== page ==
'Casteism Rampant' in Bihar Says SC, Asks High Court To Re-Examine Plea for Stay on Caste Survey

"There is so much casteism there. In every field. Bureaucracy, politics, service," Justice M.R. Shah, one of the two judges on the division bench, remarked.

New Delhi: While noting that casteism is rampant in Bihar, the Supreme Court on Friday, April 28, refused to hear a petition that sought an interim stay on the ongoing caste census in the state. Instead, it asked the petitioner to approach Patna high court with his plea, and directed the high court to dispose of it “preferably” in three days.

“There is so much casteism there. In every field. Bureaucracy, politics, service,” Justice M.R. Shah, one of the two judges on the division bench, remarked, according to Bar and Bench.

The petitioner, in fact, approached the top court after the high court had turned down his plea for an interim stay. However, the Supreme Court observed that the high court should have heard the matter on merits before deciding on whether or not to grant interim relief.

“One way or the other, (plea for) interim relief has to be considered on merits. Let a division bench consider it,” Justice Shah said. “We clarify that we have not said anything on merits and it is for the high court to take a call on the same.”

The petition was moved by Youth for Equality, an organisation that works against caste-based policies and reservations.

Meanwhile, Mukul Rohatgi, appearing on behalf of the petitioner, told the court that caste-based census is being done only in view of elections, and it is a serious matter. He also said that Bihar has rampant casteism.

For its part, the counsel for the Bihar government noted before the court that multiple petitions are being filed against the government’s move to conduct a caste-based census.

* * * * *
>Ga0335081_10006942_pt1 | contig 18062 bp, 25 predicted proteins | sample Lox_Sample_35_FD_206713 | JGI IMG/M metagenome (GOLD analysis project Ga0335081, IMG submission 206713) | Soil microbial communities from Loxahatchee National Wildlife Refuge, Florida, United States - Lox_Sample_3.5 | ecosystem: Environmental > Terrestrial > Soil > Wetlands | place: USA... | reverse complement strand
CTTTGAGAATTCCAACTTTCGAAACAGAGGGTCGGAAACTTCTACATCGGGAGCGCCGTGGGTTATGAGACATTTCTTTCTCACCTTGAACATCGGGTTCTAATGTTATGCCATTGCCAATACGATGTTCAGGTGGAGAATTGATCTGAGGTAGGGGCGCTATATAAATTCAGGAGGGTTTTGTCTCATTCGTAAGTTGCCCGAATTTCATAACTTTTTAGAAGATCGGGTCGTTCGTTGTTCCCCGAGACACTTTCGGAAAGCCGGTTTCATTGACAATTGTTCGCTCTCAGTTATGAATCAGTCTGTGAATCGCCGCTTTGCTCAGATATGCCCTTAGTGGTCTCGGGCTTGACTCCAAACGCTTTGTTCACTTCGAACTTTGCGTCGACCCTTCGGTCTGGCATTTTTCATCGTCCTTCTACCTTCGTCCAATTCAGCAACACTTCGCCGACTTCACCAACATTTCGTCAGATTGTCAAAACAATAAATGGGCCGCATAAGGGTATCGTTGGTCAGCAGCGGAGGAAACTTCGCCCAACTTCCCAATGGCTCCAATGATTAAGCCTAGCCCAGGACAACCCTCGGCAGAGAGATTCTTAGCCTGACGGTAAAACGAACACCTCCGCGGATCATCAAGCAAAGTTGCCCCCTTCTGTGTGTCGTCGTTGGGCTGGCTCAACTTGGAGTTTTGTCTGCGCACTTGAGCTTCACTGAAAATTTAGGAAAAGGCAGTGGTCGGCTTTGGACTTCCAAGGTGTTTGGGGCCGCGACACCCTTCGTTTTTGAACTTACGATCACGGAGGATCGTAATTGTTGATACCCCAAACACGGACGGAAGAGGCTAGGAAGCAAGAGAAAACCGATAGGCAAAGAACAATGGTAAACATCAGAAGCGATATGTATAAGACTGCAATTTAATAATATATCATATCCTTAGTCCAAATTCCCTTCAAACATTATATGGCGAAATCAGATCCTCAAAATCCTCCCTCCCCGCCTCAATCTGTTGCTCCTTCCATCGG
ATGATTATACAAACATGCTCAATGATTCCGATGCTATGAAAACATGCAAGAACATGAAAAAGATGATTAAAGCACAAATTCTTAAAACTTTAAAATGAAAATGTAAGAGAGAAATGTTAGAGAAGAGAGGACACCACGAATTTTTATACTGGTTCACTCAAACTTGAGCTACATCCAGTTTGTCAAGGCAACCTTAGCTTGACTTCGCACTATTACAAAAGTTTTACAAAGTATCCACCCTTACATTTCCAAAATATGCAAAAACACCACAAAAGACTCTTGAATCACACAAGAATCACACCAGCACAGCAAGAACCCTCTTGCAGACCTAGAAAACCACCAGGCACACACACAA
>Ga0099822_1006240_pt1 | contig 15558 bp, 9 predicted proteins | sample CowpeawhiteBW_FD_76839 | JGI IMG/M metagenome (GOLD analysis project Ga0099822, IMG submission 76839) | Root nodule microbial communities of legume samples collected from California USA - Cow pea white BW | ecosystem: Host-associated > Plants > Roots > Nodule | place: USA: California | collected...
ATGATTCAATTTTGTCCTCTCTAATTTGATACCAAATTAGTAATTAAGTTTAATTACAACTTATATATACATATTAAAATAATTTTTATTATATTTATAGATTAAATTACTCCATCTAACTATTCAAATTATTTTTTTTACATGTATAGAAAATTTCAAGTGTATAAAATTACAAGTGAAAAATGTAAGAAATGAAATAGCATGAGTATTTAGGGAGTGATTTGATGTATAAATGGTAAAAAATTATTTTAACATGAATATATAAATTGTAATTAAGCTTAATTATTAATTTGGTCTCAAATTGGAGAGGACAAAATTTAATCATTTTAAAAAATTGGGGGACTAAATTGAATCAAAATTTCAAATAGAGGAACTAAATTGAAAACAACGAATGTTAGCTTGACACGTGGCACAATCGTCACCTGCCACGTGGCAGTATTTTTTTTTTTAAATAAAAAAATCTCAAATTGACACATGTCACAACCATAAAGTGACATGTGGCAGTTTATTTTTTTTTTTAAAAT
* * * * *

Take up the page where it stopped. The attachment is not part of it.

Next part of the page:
At this stage, Justice J.B. Pardiwala, the other judge on the division bench, sought to know from the Bihar government the “haste” with which such a survey is being taken up. To this, Bihar’s counsel responded by saying that it is a matter of complying with directive principles enshrined in the constitution. Justice Pardiwala responded by saying, “What directive principles?”

The court then directed the Patna high court to look into the matter and dispose of the case in three days “preferably”.

The first round of the caste survey in Bihar was conducted between January 7 and 21. The second round started on April 15 and will continue till May 15.

Earlier, in January this year, the Supreme Court had turned down three public interest litigations (PILs) that sought directions from the court to the Bihar government to stop the caste census.

“This is a publicity interest litigation. If we allow this then how will they determine how much reservation to be given? You want to withdraw? Go and file before the high court. Sorry, we do not entertain such petitions,” Justice B.R. Gavai had remarked.